Core Beliefs: Where are We?

Where are we? How can we tell? How can we know where we are going if we are not sure where we are?

As we begin a new sermon series looking at our core beliefs week by week, I wanted to reflect a little on the front end about the sermon series graphic that I’ve put together.

Photo by Artur Aldyrkhanov on Unsplash

Since coming here to FBC Manistique, I’ve been making sermon series graphics. First, I’m not a graphic artist by training or disposition. While not unartistic, it is not an area of my skills which I have developed with any rigor. In fact, if anyone is gifted in the realm of graphic art, I’d be more than happy to engage your valuable services in designing sermon series graphics which can serve as a pictorial guide to engaging the sermon series.

This post is a reflection of what I am thinking in choosing this particular picture for the graphic for a series on our core beliefs.

An inheritance to stand on

As you can see above, the picture is of a person sitting on a lichen-covered rock up in a foggy, mountainous area.

Core beliefs are the firm and settled rock on which we stand. Core beliefs have to do with what we are certain of; the truths we base our lives on; the realities which serve as our firm foundation. They are solid. They are a rock.

We did not make up these core beliefs. While they are in some ways distinct to the particular church tradition that First Baptist Church happens to be in, within our core beliefs dwell the core teachings of the followers of Jesus across the millennia. They serve to sketch out the field and how we stand in it. They are solid.

An uncertain surrounding

But the most arresting part of this image is what you can’t see. The blanket of fog obscures everything else. The man in the grey-hoodie is on a solid rock, but we can only guess where he is in relation to anything else. The rock is firm, but the world is mist.

One of the difficulties which followers of Jesus are facing, and will continue to face, is that our surroundings are increasingly misty. It is getting harder and harder to locate just how the solid rock of beliefs we stand on relates to the rest of the world around us. Knowing the firm foundation even creates a bunch of further difficulties and questions that evade easy answer.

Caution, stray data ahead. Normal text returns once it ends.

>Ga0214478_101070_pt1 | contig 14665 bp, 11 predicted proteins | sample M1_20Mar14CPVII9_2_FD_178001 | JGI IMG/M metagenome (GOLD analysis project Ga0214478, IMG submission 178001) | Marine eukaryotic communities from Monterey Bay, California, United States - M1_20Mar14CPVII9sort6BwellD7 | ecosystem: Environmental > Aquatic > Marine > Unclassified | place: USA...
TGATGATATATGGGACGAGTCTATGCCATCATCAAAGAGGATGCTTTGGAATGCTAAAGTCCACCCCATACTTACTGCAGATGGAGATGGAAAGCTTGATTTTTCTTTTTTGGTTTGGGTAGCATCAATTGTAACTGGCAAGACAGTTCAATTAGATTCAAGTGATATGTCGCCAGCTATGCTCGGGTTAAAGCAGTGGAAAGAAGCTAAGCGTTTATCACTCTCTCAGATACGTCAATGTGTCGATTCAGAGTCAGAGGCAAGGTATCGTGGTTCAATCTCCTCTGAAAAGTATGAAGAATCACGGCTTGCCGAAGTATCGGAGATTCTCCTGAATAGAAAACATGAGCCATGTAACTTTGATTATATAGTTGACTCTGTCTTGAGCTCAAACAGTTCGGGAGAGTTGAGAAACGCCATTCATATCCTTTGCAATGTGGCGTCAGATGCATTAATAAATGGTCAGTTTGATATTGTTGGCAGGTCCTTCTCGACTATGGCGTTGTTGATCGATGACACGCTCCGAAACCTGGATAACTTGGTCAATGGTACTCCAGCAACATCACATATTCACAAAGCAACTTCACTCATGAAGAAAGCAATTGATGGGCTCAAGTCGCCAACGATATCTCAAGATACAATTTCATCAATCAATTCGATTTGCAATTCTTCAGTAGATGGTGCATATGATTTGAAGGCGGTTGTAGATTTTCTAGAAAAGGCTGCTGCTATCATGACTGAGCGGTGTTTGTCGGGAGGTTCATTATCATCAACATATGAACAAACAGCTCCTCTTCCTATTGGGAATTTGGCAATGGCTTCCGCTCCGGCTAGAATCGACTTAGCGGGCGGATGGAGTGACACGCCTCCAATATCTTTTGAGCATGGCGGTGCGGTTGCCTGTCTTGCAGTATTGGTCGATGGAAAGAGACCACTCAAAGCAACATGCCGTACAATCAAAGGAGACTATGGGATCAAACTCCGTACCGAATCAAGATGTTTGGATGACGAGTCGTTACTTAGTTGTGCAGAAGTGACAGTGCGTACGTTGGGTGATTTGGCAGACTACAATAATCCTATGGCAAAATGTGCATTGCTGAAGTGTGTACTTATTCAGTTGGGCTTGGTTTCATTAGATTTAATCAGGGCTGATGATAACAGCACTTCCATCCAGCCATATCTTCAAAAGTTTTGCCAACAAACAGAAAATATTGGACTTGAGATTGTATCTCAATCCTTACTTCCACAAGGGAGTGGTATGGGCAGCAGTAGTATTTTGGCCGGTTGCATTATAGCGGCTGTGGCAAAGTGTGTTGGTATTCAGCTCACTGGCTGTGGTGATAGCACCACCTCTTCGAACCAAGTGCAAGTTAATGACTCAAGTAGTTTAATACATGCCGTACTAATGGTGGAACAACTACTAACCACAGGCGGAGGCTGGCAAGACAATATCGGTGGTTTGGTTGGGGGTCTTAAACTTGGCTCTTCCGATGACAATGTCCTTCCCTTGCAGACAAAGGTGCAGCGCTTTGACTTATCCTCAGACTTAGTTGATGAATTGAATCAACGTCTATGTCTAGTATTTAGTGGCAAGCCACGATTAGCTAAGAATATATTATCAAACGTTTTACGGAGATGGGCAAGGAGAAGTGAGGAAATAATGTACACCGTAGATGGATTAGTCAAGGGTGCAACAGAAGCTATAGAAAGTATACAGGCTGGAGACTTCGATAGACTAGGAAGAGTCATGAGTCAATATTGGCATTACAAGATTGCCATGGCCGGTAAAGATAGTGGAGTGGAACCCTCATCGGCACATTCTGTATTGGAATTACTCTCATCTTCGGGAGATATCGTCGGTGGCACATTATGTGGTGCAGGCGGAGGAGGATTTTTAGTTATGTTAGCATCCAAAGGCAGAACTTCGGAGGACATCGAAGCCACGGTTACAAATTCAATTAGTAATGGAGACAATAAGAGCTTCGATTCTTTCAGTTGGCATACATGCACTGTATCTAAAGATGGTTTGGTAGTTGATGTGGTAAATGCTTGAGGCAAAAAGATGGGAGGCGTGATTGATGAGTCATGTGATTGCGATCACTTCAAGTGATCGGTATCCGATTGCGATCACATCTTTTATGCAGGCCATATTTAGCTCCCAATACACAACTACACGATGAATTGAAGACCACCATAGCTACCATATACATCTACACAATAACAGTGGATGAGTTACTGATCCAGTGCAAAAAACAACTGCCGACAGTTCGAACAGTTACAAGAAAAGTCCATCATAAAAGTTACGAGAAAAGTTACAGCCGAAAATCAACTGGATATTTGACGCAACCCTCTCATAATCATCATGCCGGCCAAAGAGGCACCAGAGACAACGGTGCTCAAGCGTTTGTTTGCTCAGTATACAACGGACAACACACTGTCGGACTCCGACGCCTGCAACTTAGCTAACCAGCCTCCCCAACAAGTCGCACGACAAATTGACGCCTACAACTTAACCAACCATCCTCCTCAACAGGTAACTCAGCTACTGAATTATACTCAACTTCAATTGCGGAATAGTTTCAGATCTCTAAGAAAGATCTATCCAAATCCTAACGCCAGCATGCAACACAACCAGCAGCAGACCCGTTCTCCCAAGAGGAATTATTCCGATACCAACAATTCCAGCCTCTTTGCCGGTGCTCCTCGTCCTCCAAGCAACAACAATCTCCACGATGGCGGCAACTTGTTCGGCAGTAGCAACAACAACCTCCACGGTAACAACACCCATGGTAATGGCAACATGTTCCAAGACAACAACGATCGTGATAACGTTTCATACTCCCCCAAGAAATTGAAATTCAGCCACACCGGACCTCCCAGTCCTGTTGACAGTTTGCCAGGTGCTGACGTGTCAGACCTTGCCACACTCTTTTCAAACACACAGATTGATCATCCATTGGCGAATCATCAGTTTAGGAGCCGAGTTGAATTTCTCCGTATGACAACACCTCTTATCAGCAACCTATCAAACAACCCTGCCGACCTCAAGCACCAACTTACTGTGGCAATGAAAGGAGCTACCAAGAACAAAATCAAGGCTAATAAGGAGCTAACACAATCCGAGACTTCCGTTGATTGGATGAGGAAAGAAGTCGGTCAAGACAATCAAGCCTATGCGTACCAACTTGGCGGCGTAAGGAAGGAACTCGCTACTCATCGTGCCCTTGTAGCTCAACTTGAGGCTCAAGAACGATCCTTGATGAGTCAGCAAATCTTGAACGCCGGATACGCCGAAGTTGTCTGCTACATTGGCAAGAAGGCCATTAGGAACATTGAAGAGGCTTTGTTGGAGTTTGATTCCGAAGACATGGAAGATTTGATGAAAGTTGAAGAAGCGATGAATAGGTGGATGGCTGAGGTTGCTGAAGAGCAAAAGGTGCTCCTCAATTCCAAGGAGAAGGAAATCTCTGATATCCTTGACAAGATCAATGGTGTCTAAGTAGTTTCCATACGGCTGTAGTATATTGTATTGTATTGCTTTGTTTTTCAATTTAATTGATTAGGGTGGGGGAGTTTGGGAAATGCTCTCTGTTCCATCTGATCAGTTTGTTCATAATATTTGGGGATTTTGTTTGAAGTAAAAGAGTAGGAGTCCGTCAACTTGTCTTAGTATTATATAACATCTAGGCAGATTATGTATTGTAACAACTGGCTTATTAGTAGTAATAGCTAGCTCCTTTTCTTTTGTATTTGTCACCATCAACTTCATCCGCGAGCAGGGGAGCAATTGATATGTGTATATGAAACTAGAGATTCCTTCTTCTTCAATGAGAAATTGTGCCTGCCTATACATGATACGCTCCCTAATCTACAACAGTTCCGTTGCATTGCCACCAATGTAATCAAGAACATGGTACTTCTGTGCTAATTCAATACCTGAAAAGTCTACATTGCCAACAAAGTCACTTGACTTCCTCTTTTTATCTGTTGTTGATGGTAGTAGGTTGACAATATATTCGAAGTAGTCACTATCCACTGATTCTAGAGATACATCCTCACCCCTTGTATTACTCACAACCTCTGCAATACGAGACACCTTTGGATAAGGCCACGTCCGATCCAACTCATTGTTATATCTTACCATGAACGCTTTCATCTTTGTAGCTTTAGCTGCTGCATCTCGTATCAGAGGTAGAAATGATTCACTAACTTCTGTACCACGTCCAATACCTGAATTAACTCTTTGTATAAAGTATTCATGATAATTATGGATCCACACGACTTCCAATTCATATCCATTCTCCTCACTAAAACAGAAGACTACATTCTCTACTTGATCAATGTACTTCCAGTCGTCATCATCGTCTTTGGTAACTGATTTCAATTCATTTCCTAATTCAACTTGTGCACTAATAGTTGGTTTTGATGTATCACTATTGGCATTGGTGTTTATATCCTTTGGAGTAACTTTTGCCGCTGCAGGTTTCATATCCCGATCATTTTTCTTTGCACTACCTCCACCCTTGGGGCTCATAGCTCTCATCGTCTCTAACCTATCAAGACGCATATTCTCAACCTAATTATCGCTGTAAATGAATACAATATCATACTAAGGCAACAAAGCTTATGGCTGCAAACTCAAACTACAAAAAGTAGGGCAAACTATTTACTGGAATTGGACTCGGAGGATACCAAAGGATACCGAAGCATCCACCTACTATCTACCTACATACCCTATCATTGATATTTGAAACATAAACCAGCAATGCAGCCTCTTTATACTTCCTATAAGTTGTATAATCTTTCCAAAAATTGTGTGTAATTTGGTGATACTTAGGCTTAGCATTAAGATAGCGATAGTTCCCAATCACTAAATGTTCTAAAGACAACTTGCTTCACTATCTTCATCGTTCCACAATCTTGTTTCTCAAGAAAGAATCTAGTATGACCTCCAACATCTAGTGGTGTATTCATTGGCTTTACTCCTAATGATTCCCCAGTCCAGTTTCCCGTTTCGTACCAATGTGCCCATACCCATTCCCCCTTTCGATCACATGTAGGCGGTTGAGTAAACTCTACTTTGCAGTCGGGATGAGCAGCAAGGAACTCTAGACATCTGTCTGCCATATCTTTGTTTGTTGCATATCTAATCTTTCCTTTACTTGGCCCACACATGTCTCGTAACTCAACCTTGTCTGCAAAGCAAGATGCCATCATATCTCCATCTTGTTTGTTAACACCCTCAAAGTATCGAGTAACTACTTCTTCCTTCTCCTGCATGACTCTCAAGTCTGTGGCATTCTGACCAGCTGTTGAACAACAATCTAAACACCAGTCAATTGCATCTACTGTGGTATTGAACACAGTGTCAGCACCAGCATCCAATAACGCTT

We live in a time and place which, to use a helpful scheme developed by Aaron Renn, is a culture that is hostile to the existence and message of followers of Jesus. I don’t mean by that to imply we face anything like the hostilities in many other countries of the world where Christians struggle and are persecuted. But what I do mean to imply is that holding the beliefs and values of followers of Jesus is increasingly looked upon as odd, socially backwards, and perhaps even threatening to the well-being of people and society around us. And, as a result, we are less certain how our solid rock relates to the world around us. We are increasingly wrestling with uncomfortable realities as our core beliefs become an island in the fog.

In a lot of ways, Manistique is a shelter from these broad cultural trends…so far. Who knows what the future will bring? It is shadows and fog.

Where are we?

What do we do in this situation? If I had a definitive answer to that, I’d happily share it—not to mention embrace it definitively in my own life. But I don’t have a definitive answer. We’re certainly not the first followers of Jesus in history to face the rolling fog enfolding our rock. Many real difficulties are here and coming. Yet, also, many opportunities.

One thing I am certain of: we must become more familiar with the rock we stand on. We must become more familiar not just with what we say we believe, not just with a set of social values generally conservative in nature, not just with an association to certain political movements, but an actual living and vital connection to the truths which have been passed down about who God is, who Jesus is, and the way that God’s spirit is at work in this world.

Our core beliefs are a touch point. They’re certainly not an exhaustive description, nor do they include everything that we need to stand and live and flourish, but they establish a core. And it is a strong enough core to answer the question “where are we,” even if we are never quite sure how that relates to the rest of the world. But, in a world of swirling mists, maybe it’s less relevant for us to be able to answer who other people are, and more important that we can show and say who we are; that we can display the truths which we stand on, live through, and live for.